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How this author leveraged TikTok to build buzz around ‘Lightlark’

Alex Aster, 27, was rejected by more than a dozen publishers. Now she's the author of BookTok's newest hit.
Alex Aster's first young adult novel, "Lightlark," releases Aug. 23.
Alex Aster's first young adult novel, "Lightlark," releases Aug. 23.Courtesy Jennifer Trahan
/ Source: TODAY

Would you read a book about an island that appeared every 100 years, where six rulers had the chance to break their generational curses and save their people?

That’s what 27-year-old author Alex Aster had been trying to figure out. But from the publishing side, it was almost a clear no: She had been rejected by more than a dozen publishers, and her agent dropped her over her continued efforts to push a story her agent thought wouldn’t do well.

“I felt very powerless and hopeless,” Aster told TODAY of the chances of her book getting published. “Like, OK, publishing is saying this isn’t going to sell well, but like, I really believe in myself.”

Aster told TODAY that while she has pursued writing for over a decade, and previously published two middle grade books called the “Emblem Island” series, she went out on a whim and posted a TikTok in March 2021 asking if anyone would be interested in reading the plot of what would become her young adult novel, “Lightlark,” publishing Aug. 23.

Alex Aster, 27, is the author of "Lightlark" and two other middle-grade books.
Alex Aster, 27, is the author of "Lightlark" and two other middle-grade books.Courtesy Jennifer Trahan

And at first, it flopped. “And so it’s like, ‘Oh my gosh, I’m proving everyone right, no one wants this concept,’” she feared as she went to bed. “No one cares. But it’s like again, I had literally nothing to lose.”

But the next morning, she checked TikTok, and it had over a million views and thousands of comments asking how to purchase the book and how to read it. And because of the user interest suggested by that TikTok data, the novel went to auction between a handful of remaining publishers.

“So (TikTok) really gave us leverage,” she said. “The thing that I’ve learned from TikTok is that it’s almost like a market validation tool, or that’s at least what I used it for. I was able to kind of shout into the dark void of the Internet and say ‘Hey, would you read this?’ And like a million people were able to shout back like, ‘Yes, we would.’”

Aster walked away with a six-figure advance from Abrams Books as part of a two-book deal — nearly unheard of for a first time young adult author. “I’m Latina, I’m Colombian, and unfortunately, books from POC authors don’t necessarily always get the strongest publisher support,” she said. “I have seen BookTok be kind of a level playing field because like anything can go viral. Anyone can go viral.”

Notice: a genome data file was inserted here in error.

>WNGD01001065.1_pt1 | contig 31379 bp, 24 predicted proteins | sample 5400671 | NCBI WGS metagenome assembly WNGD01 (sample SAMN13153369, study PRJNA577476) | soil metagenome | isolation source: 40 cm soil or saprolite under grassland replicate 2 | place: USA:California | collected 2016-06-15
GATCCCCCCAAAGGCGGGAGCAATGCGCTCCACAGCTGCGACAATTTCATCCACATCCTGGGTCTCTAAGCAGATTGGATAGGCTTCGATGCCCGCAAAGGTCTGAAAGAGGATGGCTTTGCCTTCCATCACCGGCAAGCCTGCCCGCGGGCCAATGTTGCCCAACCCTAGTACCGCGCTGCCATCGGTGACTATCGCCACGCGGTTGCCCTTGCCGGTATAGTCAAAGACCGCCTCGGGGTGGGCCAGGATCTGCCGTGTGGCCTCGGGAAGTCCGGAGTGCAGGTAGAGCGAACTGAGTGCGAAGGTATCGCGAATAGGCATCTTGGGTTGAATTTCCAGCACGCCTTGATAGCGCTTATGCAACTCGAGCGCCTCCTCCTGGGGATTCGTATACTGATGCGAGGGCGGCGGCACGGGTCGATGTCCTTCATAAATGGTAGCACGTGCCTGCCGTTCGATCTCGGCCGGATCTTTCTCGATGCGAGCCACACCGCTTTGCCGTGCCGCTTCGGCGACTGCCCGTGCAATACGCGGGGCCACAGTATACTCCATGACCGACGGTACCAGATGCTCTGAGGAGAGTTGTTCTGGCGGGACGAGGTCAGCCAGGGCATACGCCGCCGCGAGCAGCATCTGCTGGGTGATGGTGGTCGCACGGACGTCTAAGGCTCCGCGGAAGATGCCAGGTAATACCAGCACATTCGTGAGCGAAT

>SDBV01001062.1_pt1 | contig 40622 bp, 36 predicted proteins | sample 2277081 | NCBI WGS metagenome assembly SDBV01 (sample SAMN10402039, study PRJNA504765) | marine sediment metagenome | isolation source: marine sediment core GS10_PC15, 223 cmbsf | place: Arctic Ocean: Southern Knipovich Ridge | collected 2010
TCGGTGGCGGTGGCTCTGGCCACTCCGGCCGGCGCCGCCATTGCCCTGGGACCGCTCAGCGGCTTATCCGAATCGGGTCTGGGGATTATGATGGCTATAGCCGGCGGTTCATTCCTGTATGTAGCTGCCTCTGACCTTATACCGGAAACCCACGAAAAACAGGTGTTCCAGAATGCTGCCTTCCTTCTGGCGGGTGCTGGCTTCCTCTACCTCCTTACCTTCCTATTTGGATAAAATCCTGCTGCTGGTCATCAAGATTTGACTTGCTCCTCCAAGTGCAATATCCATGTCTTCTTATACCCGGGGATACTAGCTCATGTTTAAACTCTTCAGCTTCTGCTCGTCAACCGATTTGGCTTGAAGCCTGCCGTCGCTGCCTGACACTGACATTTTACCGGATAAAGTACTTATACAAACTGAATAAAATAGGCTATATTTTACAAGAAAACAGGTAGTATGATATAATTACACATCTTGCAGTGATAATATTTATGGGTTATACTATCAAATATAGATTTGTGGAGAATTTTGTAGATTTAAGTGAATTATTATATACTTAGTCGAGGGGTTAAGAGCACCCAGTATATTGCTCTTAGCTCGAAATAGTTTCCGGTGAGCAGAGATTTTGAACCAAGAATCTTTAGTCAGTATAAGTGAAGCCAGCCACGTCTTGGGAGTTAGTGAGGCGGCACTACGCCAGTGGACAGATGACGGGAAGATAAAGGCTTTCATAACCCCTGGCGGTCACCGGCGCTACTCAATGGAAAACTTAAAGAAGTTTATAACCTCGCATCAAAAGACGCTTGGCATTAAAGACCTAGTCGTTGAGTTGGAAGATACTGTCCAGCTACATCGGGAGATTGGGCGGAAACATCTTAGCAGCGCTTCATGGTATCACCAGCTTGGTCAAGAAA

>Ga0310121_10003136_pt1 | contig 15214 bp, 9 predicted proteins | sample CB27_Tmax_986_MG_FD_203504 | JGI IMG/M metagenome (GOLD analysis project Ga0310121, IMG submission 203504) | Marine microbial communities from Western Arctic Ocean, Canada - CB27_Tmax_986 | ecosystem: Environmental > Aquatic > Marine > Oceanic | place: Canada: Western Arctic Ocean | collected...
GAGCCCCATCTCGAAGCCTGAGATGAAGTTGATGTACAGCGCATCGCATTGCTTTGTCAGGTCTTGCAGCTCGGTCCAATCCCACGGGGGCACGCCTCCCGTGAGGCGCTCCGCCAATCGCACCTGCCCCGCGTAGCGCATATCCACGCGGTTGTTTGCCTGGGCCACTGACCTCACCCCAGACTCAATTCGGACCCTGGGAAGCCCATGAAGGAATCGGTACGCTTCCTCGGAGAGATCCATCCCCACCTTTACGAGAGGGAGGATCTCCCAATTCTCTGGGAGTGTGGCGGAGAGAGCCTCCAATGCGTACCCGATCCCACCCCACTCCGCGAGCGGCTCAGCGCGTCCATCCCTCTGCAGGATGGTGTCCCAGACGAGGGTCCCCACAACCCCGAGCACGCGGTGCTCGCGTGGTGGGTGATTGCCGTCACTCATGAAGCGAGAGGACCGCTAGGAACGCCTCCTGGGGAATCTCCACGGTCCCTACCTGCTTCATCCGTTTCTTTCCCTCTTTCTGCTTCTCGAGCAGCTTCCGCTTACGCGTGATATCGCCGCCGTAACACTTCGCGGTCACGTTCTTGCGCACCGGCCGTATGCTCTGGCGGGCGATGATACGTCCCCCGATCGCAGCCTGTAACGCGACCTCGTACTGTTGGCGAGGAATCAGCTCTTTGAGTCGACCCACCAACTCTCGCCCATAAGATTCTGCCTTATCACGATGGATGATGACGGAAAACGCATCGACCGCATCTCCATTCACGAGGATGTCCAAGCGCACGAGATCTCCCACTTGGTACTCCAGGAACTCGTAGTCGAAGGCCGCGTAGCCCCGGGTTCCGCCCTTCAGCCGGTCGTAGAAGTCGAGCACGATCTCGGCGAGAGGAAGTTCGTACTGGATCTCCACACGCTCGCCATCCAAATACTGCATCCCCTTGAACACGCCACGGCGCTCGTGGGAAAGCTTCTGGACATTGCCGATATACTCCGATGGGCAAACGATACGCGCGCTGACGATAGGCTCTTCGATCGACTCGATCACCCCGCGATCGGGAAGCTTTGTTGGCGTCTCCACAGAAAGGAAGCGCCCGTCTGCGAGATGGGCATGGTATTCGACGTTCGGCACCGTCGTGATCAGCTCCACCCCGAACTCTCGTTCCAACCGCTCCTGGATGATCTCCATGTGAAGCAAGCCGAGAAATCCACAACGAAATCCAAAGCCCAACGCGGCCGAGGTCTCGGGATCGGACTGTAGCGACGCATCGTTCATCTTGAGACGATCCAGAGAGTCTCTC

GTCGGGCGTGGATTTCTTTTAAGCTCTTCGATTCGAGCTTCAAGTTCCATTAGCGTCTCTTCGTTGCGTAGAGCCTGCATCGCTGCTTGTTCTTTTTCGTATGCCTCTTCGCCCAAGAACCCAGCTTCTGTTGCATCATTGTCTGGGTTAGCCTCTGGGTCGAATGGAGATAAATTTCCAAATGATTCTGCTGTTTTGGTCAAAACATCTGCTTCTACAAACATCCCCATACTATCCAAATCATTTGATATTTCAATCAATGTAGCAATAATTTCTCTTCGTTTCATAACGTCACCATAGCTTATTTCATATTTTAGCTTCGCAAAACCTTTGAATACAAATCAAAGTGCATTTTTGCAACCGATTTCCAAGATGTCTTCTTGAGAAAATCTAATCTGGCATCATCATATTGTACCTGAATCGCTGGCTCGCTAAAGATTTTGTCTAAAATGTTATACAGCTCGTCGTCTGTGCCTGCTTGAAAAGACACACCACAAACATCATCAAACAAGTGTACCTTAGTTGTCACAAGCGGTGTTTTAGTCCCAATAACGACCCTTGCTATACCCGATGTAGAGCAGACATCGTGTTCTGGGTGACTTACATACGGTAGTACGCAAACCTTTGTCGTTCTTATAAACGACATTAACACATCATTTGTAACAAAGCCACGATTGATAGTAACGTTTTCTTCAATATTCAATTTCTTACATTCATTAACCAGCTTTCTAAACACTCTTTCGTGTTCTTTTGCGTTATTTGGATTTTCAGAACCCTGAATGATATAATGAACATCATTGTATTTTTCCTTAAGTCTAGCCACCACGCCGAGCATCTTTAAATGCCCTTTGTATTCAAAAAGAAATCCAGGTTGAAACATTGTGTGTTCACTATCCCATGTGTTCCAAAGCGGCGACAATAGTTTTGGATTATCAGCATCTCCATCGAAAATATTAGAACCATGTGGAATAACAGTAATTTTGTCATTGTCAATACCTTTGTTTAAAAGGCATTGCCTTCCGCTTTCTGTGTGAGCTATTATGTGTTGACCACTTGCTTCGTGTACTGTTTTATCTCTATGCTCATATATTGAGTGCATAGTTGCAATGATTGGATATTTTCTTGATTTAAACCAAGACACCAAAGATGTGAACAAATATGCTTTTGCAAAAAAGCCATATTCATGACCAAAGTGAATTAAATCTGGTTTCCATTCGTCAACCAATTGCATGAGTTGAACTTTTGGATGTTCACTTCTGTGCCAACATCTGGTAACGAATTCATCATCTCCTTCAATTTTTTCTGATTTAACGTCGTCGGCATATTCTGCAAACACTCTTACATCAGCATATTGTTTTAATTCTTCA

Neither of Aster’s previous middle-grade novels published in 2021 and 2022 had the amount of success — or hype — as “Lightlark” had buzzed, so then the waiting period began to set in for the books to be printed and to get an official release date.

“There was this really big gap between then and when someone preordered,” Aster said. “I was getting so many followers and everything, but it’s like, people can forget … I knew to be afraid of that.”

Keeping the hype

In the meantime, Aster worked on ideas to keep TikTokers who are into books, an online community nicknamed BookTok, engaged with her story, including a contest where BookTok chose the cover of “Lightlark.” Aster’s publisher created two mock covers of the book, and users were able to vote for their favorite.

BookTok has been a massive influence on the publishing industry, and even played a part in 2021 being the biggest year for print book sales. Books that go viral on the app rapidly rise to the top of the bestseller charts, leading titles like “The Song of Achilles” by Madeline Miller and “We Were Liars” by E. Lockhart to top spots years after they were originally published. Other BookTok favorites like “The Spanish Love Deception” by Elena Armas and “They Both Die at the End” by Adam Silvera have been optioned into a movie and TV series, respectively.

The cover of “Lightlark” was revealed on the NASDAQ sign in New York City in March 2022, almost a year after she posted the first TikTok about the book — and it went viral again.